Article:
Are cats smarter than dogs? Depending on who you ask this question, you’ll probably get a different answer based on what pet the person might have in their home. Is there evidence to put this argument to bed, or will the answer always relate back to a person’s individual life experience with dogs and cats? Let’s dig deeper.
What is “Smart”
The first thing to discuss is the definition of “smart.” This adjective is defined by Merriam-Webster Dictionaries as “having or showing a high degree of mental ability.” In the case of cats vs. dogs, most people can recall funny scenarios as evidence that their pet is the smartest or at least smarter than the other species. But that doesn’t get to the answer. Is the ability to bark at the door when a dog needs to go to the bathroom outside more ability than a cat’s capability to meow at the food bowl until you feed it? Or how about when a cat decides to ignore it’s owner when they are called, but a dog comes running back at full speed. Many people would argue that cats are just plain different than dogs. Who is smarter? If, by definition, smart is possessing ability, then how much ability do cats and dogs have? Cue the scientists!
What Does Science Say?
According to a 2017 published study by a team of researchers from around the world, one way to determine ability is to examine brain tissue and look for a feature that is known for its role in transmitting information and count how much of that feature various living things have. Since neurons have this function in the brain, they used brain tissue samples from each subject (half brain) and counted the total number of neurons in the samples.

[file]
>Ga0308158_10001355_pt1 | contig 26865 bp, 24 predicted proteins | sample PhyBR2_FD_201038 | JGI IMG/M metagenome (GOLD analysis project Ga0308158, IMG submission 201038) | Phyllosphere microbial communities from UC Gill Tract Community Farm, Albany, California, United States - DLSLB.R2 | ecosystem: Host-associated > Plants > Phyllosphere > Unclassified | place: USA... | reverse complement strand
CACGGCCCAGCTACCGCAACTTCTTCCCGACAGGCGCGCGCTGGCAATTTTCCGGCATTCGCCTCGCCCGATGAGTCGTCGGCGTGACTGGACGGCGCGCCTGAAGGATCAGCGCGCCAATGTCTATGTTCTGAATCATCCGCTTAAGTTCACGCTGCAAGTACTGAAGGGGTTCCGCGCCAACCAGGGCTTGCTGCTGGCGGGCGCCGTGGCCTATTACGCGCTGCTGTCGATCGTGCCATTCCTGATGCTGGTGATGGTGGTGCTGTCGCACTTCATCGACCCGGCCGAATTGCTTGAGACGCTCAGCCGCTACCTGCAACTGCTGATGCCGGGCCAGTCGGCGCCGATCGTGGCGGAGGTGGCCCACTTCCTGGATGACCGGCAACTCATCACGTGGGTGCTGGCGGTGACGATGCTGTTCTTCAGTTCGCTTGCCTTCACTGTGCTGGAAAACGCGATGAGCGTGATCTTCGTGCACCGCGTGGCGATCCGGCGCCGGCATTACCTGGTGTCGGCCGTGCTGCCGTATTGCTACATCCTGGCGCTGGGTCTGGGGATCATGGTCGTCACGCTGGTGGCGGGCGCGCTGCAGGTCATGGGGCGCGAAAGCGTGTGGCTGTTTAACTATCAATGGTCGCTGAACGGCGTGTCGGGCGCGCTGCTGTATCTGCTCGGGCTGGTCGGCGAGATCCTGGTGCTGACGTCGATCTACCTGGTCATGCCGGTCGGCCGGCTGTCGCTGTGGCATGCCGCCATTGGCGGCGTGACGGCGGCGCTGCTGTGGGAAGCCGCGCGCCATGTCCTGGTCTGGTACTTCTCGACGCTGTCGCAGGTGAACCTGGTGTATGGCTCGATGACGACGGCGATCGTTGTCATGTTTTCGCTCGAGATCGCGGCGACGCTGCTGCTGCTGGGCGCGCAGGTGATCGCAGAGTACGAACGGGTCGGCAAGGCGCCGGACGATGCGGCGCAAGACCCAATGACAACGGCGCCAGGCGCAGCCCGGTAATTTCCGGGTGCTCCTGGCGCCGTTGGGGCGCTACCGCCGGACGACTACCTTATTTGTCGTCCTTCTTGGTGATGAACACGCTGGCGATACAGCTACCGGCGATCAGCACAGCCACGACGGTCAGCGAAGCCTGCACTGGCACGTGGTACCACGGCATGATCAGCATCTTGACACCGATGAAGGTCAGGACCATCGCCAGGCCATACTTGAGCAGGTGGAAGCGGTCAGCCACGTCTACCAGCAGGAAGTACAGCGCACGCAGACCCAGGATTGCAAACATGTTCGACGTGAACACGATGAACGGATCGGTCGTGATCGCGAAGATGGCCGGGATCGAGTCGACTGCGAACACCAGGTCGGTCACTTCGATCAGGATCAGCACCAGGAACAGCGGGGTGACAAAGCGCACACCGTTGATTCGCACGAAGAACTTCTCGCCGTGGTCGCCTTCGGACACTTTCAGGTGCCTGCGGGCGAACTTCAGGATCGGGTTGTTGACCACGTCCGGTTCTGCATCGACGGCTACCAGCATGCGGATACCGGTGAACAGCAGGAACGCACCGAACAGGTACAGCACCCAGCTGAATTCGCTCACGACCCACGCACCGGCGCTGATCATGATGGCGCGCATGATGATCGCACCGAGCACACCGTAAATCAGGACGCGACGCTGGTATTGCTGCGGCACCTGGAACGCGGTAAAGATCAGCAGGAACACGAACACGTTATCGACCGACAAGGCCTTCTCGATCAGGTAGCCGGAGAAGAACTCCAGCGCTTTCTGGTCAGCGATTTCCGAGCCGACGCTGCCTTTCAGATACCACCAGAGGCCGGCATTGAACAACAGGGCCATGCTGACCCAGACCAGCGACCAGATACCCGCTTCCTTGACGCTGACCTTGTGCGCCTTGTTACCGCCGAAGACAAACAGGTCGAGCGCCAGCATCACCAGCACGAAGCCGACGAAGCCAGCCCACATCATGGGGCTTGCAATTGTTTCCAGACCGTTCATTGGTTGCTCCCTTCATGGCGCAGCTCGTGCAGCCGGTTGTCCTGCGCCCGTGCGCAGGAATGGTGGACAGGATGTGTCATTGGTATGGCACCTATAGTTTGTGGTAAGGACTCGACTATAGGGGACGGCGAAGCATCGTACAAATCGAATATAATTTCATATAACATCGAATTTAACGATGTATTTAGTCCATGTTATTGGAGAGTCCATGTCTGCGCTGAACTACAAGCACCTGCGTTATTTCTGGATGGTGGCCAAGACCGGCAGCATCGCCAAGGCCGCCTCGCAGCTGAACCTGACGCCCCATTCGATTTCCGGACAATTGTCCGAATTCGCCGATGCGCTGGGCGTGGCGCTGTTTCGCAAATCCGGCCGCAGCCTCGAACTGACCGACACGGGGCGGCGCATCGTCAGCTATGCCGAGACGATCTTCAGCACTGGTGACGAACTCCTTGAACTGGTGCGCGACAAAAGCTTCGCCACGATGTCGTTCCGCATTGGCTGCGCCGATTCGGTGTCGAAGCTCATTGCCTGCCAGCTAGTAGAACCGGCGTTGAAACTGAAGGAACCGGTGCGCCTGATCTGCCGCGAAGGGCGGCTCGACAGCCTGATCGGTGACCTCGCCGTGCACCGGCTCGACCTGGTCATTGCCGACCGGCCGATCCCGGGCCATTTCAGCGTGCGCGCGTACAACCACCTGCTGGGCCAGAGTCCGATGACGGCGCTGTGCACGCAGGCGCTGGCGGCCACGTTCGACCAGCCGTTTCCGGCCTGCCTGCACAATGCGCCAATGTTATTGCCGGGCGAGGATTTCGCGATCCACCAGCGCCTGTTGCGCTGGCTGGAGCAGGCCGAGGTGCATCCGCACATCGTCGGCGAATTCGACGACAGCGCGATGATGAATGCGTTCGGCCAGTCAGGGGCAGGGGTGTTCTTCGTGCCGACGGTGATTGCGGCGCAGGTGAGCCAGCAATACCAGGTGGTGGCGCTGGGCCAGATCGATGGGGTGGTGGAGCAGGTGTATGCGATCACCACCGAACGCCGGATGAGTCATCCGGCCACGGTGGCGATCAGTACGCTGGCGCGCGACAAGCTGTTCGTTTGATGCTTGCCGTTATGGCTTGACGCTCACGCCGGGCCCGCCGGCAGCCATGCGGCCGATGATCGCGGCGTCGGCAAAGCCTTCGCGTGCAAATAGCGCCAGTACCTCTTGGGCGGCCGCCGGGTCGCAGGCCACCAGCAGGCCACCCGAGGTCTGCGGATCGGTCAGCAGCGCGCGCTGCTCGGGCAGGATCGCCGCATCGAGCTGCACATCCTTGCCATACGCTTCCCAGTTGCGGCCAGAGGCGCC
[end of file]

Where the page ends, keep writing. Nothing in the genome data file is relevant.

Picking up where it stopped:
There are several findings to note from the research. Sometimes people think that a bigger brain must make something smarter. In fact, this relationship isn’t always the case. Larger brains have larger-sized neurons, though, so there is a relationship between brain mass and neuron size. Who had more neurons, cats or dogs?
According to the results, “Remarkably, of all the individuals we analyzed, the one with the most neurons in the cerebral cortex was a golden retriever dog (627 million neurons).” The domesticated cat in the study was analyzed to have less than half of what the dog did, 250 million neurons. So if you are only going by the neuron count, it’s not looking too good for the house cat. But, what else helps make up how smart something is?
As owners, we teach our pets specific skills, which they learn, recall, and repeat throughout their lives as needed. We may teach them tricks, how to behave, where to use the bathroom, where the food they eat is kept, and they then build on this information and learn to communicate with us in a way that works for them. Maybe being smart isn’t just having an abundance of mental ability; it is what is done with the knowledge that makes something smart or not.
Who is the winner?
So even after counting all those neurons, maybe determining whether a cat is smarter than a dog should be decided on a cat by cat and dog by dog basis? Depending on the amount and types of skills each animal learns, they could become smarter, right? Well, it seems that the “who is smarter” argument will probably go on forever. Besides, does it really matter when they curl up next to you on the couch?